Evangelicals' fixation on sex draws scrutiny after Atlanta shooting

Atlanta spa shootings suspect Robert Aaron Long reportedly telling police he had a "sex addiction" has drawn new attention to the fixation on sex in his church.

The New York Times explored the subject on Saturday under the headline, "Atlanta Suspect's Fixation on Sex Is Familiar Thorn for Evangelicals."

"When Brad Onishi heard that the man accused of a rampage at three Atlanta-area spas told detectives that he had carried out the attacks as a way to eliminate his own temptations, the claim sounded painfully familiar. Dr. Onishi, who grew up in a strict evangelical community in Southern California that emphasized sexual purity, had spent his teenage years tearing out any advertisements in surfing magazines that featured women in bikinis. He had traded his online passwords with friends to hold himself accountable," the newspaper reported. "The evangelical culture he was raised in, he said, 'teaches women to hate their bodies, as the source of temptation, and it teaches men to hate their minds, which lead them into lust and sexual immorality.'"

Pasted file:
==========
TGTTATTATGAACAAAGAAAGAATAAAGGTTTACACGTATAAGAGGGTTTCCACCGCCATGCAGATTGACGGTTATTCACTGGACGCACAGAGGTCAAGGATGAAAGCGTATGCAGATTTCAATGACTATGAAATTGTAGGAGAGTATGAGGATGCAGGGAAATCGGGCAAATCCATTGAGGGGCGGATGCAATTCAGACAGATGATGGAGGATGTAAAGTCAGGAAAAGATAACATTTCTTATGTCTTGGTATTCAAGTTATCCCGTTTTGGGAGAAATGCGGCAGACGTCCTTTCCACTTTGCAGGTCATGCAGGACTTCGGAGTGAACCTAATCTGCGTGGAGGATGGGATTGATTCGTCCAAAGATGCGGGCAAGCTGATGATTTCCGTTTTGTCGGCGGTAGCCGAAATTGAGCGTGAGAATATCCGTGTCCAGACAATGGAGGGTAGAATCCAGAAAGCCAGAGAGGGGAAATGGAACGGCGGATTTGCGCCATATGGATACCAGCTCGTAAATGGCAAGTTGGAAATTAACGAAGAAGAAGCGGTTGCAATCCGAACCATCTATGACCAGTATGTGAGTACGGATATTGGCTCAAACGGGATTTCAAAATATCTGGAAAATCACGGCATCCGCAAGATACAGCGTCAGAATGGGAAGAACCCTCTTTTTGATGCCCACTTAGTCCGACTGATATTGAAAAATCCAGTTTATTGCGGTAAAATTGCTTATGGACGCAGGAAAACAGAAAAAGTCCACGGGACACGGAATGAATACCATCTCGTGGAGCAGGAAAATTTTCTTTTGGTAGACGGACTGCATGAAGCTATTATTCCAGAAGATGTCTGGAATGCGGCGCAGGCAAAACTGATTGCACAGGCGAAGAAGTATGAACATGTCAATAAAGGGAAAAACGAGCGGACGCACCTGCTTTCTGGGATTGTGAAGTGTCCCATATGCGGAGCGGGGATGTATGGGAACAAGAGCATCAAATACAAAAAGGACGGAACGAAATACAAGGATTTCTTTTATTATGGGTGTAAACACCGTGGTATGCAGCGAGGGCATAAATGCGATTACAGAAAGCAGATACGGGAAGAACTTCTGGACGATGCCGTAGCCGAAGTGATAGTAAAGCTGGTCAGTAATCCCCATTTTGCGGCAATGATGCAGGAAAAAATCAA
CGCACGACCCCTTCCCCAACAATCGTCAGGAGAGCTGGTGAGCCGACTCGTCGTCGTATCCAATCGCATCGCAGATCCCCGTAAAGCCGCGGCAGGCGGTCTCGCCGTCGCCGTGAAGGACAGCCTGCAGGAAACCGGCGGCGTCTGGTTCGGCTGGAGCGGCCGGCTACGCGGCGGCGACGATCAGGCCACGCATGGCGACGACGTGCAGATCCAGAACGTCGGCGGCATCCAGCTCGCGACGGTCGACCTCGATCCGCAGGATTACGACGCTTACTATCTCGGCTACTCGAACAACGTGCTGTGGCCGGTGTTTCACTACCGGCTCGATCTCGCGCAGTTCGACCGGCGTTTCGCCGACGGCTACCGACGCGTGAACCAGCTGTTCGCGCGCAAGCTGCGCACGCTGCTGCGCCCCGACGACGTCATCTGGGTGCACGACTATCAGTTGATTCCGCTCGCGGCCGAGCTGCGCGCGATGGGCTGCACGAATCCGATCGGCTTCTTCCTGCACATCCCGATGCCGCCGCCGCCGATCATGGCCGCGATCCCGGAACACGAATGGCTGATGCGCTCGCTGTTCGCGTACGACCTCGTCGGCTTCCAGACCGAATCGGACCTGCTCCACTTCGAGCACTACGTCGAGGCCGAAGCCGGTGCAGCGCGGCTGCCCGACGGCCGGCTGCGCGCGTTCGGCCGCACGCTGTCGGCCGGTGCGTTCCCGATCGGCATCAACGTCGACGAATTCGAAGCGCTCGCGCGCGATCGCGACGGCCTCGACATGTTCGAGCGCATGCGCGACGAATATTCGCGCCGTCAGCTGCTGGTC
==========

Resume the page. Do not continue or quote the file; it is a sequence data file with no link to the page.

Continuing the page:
"Many people saw clear signs of misogyny and racism in the attacks, in which six of the victims were women of Asian descent. But Mr. Long's characterization of his motivations was also very recognizable to observers of evangelicalism and some evangelicals themselves. He seemed to have had a fixation on sexual temptation, one that can lead to despair among people who believe they are failing to follow the ideal of refraining from sex and even lust outside heterosexual marriage," the newspaper reported.

Read the full report.